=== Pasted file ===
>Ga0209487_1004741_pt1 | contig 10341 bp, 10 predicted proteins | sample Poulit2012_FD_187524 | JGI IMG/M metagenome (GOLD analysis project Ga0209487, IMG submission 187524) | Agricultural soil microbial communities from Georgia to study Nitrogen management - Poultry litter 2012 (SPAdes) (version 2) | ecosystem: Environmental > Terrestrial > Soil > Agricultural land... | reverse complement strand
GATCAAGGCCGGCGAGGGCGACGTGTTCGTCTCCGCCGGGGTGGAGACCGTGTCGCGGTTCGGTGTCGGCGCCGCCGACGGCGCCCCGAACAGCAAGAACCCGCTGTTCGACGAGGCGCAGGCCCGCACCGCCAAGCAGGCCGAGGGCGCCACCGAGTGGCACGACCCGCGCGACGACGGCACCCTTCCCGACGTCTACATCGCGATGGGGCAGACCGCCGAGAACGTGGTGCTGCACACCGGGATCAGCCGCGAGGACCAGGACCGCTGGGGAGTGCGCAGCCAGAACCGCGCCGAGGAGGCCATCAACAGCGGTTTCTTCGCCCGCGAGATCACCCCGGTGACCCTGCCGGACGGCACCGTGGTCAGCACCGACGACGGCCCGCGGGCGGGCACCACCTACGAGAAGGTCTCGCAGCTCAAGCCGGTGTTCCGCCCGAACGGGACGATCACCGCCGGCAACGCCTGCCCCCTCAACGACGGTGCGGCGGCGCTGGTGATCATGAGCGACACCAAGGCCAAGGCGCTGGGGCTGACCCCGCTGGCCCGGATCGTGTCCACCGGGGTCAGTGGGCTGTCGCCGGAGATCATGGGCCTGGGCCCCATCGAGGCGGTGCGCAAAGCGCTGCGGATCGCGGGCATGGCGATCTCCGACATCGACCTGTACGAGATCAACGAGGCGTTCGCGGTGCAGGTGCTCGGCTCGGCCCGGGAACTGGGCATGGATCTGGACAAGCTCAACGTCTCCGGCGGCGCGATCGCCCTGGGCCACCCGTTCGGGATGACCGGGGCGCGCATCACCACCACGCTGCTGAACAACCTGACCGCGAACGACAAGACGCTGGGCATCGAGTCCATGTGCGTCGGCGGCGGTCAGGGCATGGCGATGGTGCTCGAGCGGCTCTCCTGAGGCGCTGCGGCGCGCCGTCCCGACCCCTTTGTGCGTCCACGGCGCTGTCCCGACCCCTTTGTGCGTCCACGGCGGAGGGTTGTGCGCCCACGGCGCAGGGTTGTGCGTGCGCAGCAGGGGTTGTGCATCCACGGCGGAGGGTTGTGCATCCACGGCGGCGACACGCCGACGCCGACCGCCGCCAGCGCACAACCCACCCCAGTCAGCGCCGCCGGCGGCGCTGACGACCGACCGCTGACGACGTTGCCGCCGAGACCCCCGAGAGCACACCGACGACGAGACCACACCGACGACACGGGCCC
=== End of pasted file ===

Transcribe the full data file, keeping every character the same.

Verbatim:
>Ga0209487_1004741_pt1 | contig 10341 bp, 10 predicted proteins | sample Poulit2012_FD_187524 | JGI IMG/M metagenome (GOLD analysis project Ga0209487, IMG submission 187524) | Agricultural soil microbial communities from Georgia to study Nitrogen management - Poultry litter 2012 (SPAdes) (version 2) | ecosystem: Environmental > Terrestrial > Soil > Agricultural land... | reverse complement strand
GATCAAGGCCGGCGAGGGCGACGTGTTCGTCTCCGCCGGGGTGGAGACCGTGTCGCGGTTCGGTGTCGGCGCCGCCGACGGCGCCCCGAACAGCAAGAACCCGCTGTTCGACGAGGCGCAGGCCCGCACCGCCAAGCAGGCCGAGGGCGCCACCGAGTGGCACGACCCGCGCGACGACGGCACCCTTCCCGACGTCTACATCGCGATGGGGCAGACCGCCGAGAACGTGGTGCTGCACACCGGGATCAGCCGCGAGGACCAGGACCGCTGGGGAGTGCGCAGCCAGAACCGCGCCGAGGAGGCCATCAACAGCGGTTTCTTCGCCCGCGAGATCACCCCGGTGACCCTGCCGGACGGCACCGTGGTCAGCACCGACGACGGCCCGCGGGCGGGCACCACCTACGAGAAGGTCTCGCAGCTCAAGCCGGTGTTCCGCCCGAACGGGACGATCACCGCCGGCAACGCCTGCCCCCTCAACGACGGTGCGGCGGCGCTGGTGATCATGAGCGACACCAAGGCCAAGGCGCTGGGGCTGACCCCGCTGGCCCGGATCGTGTCCACCGGGGTCAGTGGGCTGTCGCCGGAGATCATGGGCCTGGGCCCCATCGAGGCGGTGCGCAAAGCGCTGCGGATCGCGGGCATGGCGATCTCCGACATCGACCTGTACGAGATCAACGAGGCGTTCGCGGTGCAGGTGCTCGGCTCGGCCCGGGAACTGGGCATGGATCTGGACAAGCTCAACGTCTCCGGCGGCGCGATCGCCCTGGGCCACCCGTTCGGGATGACCGGGGCGCGCATCACCACCACGCTGCTGAACAACCTGACCGCGAACGACAAGACGCTGGGCATCGAGTCCATGTGCGTCGGCGGCGGTCAGGGCATGGCGATGGTGCTCGAGCGGCTCTCCTGAGGCGCTGCGGCGCGCCGTCCCGACCCCTTTGTGCGTCCACGGCGCTGTCCCGACCCCTTTGTGCGTCCACGGCGGAGGGTTGTGCGCCCACGGCGCAGGGTTGTGCGTGCGCAGCAGGGGTTGTGCATCCACGGCGGAGGGTTGTGCATCCACGGCGGCGACACGCCGACGCCGACCGCCGCCAGCGCACAACCCACCCCAGTCAGCGCCGCCGGCGGCGCTGACGACCGACCGCTGACGACGTTGCCGCCGAGACCCCCGAGAGCACACCGACGACGAGACCACACCGACGACACGGGCCC